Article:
Refugees as citizens

Updated - November 17, 2021 01:00 am IST

Published - August 06, 2015 02:43 am IST

None can object to the Union government’s move to grant citizenship to undocumented migrants who have come to India fleeing religious persecution in Pakistan and Bangladesh. Not just Hindus but also Buddhists, Christians, Zoroastrians, Sikhs and Jains are eligible for citizenship under the proposed amendment to the Citizenship Act. But ideally, so long as those seeking citizenship are able to prove they are victims of religious persecution in the neighbouring country, their religious persuasion should not be a criterion for grant of citizenship. Minority sects within Islam too face persecution, especially in Pakistan. The real difficulty, however, would be to distinguish between illegal migrants who came to India seeking work opportunities and a better life, and those who fled Pakistan or Bangladesh fearing persecution. In a situation where the Narendra Modi government continues to push for a tough stand against “infiltration” and illegal migration, the religious identity of the migrants should not be the basis for deciding their eligibility for citizenship. Given the past rhetoric of the BJP, which in the 2014 election manifesto described India as the “natural home of persecuted Hindus”, and the election speeches of Mr. Modi himself, in which he asked Bangladeshis to be ready to pack up and leave, the initial fears were that only Hindus, or at the most those adhering to Indian-origin religions, would be chosen for citizenship. That there has been some rethinking is a welcome sign. The government ought to make this religion-neutral.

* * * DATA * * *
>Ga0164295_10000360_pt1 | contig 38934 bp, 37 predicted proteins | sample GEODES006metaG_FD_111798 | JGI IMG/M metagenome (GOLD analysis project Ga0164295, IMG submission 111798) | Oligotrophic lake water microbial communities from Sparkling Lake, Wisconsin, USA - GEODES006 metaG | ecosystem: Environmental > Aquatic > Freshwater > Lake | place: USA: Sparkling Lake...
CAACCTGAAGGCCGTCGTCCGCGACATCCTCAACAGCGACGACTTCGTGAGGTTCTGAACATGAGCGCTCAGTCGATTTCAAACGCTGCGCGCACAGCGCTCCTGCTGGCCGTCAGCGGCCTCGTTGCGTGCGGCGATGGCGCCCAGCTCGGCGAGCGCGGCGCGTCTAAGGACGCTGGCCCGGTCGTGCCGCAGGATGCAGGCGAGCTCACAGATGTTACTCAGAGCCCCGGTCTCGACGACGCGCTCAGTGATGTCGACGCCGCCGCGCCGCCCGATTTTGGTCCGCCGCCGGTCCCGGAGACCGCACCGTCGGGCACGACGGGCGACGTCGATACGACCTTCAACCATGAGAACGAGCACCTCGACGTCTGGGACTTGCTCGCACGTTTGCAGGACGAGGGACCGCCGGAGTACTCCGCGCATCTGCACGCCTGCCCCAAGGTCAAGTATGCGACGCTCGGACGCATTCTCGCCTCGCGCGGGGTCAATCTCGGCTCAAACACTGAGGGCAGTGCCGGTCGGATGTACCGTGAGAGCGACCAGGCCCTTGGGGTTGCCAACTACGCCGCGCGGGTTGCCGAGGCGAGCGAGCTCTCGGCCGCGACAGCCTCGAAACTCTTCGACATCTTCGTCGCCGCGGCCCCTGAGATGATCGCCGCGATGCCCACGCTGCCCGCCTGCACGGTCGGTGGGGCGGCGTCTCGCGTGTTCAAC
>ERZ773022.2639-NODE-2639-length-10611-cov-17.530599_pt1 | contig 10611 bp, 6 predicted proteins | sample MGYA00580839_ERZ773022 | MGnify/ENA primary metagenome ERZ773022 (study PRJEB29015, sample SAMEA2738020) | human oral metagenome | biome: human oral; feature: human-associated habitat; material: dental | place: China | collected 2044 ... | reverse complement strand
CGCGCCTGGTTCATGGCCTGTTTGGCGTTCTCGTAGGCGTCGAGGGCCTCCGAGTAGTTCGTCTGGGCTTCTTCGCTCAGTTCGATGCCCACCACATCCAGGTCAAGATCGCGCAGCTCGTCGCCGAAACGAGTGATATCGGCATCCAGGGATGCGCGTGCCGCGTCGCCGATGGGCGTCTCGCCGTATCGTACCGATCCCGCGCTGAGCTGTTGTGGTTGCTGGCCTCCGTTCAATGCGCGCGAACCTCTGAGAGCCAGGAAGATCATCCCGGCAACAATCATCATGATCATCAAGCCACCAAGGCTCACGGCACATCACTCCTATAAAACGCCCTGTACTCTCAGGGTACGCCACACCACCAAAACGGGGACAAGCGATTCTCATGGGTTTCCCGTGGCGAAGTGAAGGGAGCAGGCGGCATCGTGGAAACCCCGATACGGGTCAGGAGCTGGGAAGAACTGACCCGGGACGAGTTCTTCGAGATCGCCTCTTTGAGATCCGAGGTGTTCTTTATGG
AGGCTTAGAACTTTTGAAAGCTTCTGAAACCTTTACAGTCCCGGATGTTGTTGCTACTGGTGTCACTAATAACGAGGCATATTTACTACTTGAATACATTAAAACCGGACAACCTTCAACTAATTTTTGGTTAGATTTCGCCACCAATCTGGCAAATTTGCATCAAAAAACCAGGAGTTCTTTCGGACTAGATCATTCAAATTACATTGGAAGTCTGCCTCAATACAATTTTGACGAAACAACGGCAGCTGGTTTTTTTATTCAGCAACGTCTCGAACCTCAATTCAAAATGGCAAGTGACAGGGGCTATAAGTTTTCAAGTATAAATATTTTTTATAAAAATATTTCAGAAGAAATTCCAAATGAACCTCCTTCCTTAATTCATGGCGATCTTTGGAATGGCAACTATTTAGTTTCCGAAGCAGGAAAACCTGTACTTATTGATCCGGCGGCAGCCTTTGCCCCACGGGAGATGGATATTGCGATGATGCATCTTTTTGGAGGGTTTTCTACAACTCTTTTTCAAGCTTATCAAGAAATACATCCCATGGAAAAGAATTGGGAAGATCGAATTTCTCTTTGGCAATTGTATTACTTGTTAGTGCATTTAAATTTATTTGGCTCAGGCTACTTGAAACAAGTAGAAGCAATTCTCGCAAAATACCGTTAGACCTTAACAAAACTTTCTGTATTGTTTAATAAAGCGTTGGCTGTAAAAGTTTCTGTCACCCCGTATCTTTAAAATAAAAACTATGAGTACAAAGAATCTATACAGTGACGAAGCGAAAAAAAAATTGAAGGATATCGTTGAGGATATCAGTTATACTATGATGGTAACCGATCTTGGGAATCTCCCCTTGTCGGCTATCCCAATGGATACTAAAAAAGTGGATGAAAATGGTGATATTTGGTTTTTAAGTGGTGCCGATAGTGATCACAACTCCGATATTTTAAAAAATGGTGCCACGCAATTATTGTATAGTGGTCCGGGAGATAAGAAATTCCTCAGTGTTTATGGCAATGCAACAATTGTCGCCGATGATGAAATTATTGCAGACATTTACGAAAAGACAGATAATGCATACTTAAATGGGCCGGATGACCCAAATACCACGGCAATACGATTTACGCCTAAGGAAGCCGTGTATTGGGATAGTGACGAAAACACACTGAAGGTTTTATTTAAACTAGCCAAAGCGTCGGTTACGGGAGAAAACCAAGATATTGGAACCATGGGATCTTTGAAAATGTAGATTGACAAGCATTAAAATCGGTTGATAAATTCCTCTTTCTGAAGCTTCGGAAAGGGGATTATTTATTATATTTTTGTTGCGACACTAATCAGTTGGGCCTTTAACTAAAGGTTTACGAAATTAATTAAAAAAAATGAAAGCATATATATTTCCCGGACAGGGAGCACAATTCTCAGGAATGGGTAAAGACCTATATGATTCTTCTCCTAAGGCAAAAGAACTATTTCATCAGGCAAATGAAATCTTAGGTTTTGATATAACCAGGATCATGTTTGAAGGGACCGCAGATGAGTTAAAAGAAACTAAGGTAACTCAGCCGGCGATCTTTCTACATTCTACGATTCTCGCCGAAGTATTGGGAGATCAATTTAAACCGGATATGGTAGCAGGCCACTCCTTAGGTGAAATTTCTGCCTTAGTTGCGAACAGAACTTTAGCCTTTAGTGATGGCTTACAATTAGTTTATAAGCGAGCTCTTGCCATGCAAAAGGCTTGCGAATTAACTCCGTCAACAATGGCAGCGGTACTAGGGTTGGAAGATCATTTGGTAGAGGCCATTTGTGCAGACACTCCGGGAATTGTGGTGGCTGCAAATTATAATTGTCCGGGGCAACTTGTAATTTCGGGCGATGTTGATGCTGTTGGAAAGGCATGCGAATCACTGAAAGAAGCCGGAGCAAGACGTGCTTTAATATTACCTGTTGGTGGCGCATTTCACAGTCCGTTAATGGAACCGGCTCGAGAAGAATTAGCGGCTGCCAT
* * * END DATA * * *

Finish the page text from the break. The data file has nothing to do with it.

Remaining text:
However, what needs to change more urgently is India’s attitude to refugees in general. India must remain open to all those seeking refuge, and not just those fleeing religious persecution. Although not a signatory to the 1951 UN Refugee Convention, under which it would have been obliged not to send refugees back to a territory against their will if they fear threats to life or freedom, India cannot escape its responsibilities under the Universal Declaration of Human Rights to respect the rights and freedoms of all people in its territories. Article 14(1) is categorical in stating that “everyone has the right to seek and to enjoy in other countries asylum from persecution.” Any well-founded fear of being persecuted for reasons of race, religion, nationality, membership of a social group, or political opinion qualifies for refugee status. Worries about the impact this would have on relations with Bangladesh at a time when a friendly government is in place are misplaced. In any case, India cannot compromise on its commitment to human rights and fundamental freedoms. If there is a problem with the proposals, it is that they do not go far enough.

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